The part of the film that touched me the most was towards the end, when they discussed the 80 silver goblets that were presented to the Doolittle Raid survivors in 1959 by the city of Tucson, Arizona. Each Raider’s name is engraved on one of the goblets. Along with a bottle of 1896 Hennessy cognac, the goblets had been brought to every Doolittle Raiders reunion. As each Raider died, the goblet is inverted. While the 1896 cognac was to remain unopened until there were two survivors. Unfortunately, the film just missed the final Raiders reunion over this past Veterans Day weekend, where three of the four remaining Raiders got together in Dayton, Ohio to open the 1896 cognac and have their final toast. If you get a chance to watch the video of the toast, I recommend it. It’s quite moving!

In terms of the storytelling, it’s fantastic!

Sound and Video Quality Could Be Better

Unfortunately, I was not at all impressed with the sound quality throughout the 84 minutes of run time. Gardner Doolittle’s voice during narration sounded anemic. I really wanted to get more out of his fantastic accounts of General Doolittle’s dozens of crashes and mishaps during his earlier years of flying.

For at least the first half of the film, before there was motion picture footage available in Doolittle’s life, viewers will experience a Ken Burns-style of viewing still photos. They will pan around and zoom in and out. Don’t expect the same quality as you might see in The Civil War or Baseball. Some of the images warp while they zoom in — rendering a young Jimmy Doolittle as a bit too short and fat at times, while some of the panning of images is jumpy and pixellated.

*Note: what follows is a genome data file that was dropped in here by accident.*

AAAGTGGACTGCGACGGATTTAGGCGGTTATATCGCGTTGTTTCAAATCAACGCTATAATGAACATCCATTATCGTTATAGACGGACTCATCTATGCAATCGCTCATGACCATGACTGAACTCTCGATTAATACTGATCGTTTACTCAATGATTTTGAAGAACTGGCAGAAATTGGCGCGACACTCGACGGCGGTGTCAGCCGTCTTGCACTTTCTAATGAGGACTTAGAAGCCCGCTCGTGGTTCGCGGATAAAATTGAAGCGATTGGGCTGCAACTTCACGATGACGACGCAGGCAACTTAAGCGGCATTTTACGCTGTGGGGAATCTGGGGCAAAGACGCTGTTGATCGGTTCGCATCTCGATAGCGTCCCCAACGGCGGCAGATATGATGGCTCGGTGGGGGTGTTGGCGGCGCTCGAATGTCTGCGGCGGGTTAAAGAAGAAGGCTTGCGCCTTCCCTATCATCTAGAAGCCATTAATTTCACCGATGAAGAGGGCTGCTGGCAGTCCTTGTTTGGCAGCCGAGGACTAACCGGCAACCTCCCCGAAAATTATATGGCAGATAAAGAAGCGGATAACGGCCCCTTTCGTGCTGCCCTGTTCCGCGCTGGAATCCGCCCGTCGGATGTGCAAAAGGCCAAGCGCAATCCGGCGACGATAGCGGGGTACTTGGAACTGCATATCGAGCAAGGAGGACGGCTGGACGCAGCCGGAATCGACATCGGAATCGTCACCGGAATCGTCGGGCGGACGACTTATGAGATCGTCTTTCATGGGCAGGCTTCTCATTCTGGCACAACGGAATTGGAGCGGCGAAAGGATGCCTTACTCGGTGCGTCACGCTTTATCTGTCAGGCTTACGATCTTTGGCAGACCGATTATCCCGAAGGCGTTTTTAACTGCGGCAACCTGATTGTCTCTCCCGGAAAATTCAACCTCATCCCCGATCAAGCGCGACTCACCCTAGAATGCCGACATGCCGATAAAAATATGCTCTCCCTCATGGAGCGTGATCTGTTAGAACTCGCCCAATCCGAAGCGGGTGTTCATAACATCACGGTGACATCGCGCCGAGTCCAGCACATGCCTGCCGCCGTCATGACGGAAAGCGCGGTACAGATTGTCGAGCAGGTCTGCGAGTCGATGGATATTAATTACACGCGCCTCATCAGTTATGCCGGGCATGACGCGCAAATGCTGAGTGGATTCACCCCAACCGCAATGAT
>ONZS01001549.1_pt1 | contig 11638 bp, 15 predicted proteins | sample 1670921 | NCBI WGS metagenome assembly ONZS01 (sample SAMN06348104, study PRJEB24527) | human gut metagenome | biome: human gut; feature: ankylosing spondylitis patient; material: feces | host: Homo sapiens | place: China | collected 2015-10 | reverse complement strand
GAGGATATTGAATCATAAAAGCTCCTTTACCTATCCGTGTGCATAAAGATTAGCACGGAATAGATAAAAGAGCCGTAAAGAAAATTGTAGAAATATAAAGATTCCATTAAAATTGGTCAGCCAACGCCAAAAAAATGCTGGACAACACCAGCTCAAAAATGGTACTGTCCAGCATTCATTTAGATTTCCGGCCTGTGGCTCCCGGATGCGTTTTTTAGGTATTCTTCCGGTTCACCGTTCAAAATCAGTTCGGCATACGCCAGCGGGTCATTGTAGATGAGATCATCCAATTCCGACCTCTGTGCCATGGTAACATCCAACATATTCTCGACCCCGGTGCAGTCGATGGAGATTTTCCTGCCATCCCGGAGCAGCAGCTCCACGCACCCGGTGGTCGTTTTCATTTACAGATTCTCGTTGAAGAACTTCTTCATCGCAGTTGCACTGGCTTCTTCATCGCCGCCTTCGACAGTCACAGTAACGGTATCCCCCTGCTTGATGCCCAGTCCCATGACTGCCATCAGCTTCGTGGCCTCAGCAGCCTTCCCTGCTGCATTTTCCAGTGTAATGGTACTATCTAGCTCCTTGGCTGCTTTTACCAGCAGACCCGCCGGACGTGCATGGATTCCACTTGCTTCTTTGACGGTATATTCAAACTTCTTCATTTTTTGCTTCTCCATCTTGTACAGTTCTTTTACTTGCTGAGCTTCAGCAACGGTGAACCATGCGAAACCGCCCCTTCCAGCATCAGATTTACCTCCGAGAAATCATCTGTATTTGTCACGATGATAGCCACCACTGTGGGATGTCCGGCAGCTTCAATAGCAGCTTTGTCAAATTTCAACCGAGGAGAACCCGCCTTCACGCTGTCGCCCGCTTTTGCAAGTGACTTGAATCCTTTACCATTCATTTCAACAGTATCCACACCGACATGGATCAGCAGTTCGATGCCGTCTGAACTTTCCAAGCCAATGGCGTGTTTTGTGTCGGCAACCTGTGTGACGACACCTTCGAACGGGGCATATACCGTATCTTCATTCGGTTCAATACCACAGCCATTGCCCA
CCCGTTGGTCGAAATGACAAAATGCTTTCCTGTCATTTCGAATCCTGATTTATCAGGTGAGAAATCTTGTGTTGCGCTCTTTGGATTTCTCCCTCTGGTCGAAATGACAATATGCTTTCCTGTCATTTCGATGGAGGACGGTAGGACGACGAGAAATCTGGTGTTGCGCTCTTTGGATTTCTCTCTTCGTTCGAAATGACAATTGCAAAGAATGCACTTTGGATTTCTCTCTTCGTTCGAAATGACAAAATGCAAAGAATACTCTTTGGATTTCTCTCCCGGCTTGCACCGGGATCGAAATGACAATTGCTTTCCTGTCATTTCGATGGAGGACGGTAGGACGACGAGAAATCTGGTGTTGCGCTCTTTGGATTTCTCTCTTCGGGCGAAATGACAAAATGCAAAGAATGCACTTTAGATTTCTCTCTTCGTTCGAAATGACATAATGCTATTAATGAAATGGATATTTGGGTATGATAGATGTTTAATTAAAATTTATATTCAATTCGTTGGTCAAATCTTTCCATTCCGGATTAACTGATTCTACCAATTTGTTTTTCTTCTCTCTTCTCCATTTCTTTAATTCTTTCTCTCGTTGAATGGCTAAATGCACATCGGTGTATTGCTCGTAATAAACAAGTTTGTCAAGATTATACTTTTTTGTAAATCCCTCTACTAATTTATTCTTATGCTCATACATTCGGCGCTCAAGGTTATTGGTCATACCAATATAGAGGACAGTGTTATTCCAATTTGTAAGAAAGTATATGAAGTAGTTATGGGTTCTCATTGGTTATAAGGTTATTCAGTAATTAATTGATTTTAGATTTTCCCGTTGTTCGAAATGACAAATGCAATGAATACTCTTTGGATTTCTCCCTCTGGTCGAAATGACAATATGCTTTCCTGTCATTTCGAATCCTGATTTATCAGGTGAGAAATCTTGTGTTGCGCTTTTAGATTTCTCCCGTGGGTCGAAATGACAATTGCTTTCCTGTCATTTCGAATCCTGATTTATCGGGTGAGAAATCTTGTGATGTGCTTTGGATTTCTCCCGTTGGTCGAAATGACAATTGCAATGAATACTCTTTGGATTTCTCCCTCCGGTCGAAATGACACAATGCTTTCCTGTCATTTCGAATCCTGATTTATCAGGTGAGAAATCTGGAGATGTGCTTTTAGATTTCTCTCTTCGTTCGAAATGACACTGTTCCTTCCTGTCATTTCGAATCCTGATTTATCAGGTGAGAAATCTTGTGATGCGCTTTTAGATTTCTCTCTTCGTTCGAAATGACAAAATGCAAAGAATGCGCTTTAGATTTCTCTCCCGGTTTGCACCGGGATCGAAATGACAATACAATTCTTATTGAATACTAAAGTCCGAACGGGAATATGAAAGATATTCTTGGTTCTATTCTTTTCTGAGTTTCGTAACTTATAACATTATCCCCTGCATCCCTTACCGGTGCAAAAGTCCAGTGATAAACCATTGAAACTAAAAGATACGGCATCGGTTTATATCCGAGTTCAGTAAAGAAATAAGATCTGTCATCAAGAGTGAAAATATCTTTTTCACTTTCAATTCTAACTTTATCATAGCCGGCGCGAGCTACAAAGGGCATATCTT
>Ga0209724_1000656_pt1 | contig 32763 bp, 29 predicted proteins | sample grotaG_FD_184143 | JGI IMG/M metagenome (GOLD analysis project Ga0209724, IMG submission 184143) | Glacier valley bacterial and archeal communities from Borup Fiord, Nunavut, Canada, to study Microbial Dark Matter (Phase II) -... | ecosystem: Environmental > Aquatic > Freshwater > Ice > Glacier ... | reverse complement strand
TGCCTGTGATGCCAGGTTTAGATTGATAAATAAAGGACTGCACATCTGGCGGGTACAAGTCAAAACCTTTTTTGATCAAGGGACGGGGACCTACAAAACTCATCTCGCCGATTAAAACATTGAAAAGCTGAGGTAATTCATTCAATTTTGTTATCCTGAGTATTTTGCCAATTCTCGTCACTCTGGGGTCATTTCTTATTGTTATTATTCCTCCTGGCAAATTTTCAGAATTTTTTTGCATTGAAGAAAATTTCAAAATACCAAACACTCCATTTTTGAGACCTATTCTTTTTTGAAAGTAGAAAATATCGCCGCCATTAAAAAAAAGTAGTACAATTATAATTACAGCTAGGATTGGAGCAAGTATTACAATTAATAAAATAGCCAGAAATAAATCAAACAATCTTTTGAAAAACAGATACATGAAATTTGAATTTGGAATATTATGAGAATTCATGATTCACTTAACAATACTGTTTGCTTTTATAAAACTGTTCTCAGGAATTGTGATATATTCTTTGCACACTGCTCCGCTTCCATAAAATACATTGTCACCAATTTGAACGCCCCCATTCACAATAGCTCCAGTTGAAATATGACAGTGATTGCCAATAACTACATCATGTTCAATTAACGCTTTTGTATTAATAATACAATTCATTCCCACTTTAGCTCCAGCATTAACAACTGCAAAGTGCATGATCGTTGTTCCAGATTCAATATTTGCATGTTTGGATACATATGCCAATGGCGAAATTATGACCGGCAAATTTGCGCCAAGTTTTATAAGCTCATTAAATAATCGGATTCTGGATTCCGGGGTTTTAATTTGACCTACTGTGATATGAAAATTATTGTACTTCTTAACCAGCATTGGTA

There is some anachronistic “stock footage” shoehorned into the film. One example is when there was mention of the War Department issuing an order forbidding “outside loops.” A picture was shown of what was supposed to be a written Air Force order, but instead it was of a modern-day Air Force Instruction supplement from Tinker Air Force Base. All you have to do is pause the video and read the “order” to realize it had nothing to do with banning “outside loops.” A second example was when discussing General Doolittle’s wife, Jo. Gardner is praising what a great Air Force wife she was, and at one point there was mention of all the moving their family had to do. A stock photograph of a stack of modern moving boxes was shown.

In addition, starting at about 45 minutes into the film, the transitions between chapters are one- to two-second long black screen pauses. This seemed rather poor quality as well.

There is a 10-minute interview with the director as a bonus feature. It offers some insight to Gardner Doolittle’s inspiration to do this documentary. There are also numerous stories about Gardner and Jimmy working together on the outline for the documentary. The stories add an additional personal touch that you won’t find on Wikipedia or Air Force magazine. Frankly, I think some of these stories should have been in the documentary itself. For instance, when Gardner was interviewing General Doolittle, the General made several references to “Georgie.” After several instances of this, Gardner asked, “Who’s Georgie?”

“Georgie Patton, of course!”

Of course!

To conclude, I thoroughly enjoyed the great stories of this Air Force hero, especially because there was so much more to General Doolittle than just his leading a bombing of Japan. However, I wish more care was taken during production. This had so much more potential.

Wings of a Warrior: The Jimmy Doolittle Story is available starting today at entertainment retailers such as Amazon for an MSRP of $14.98.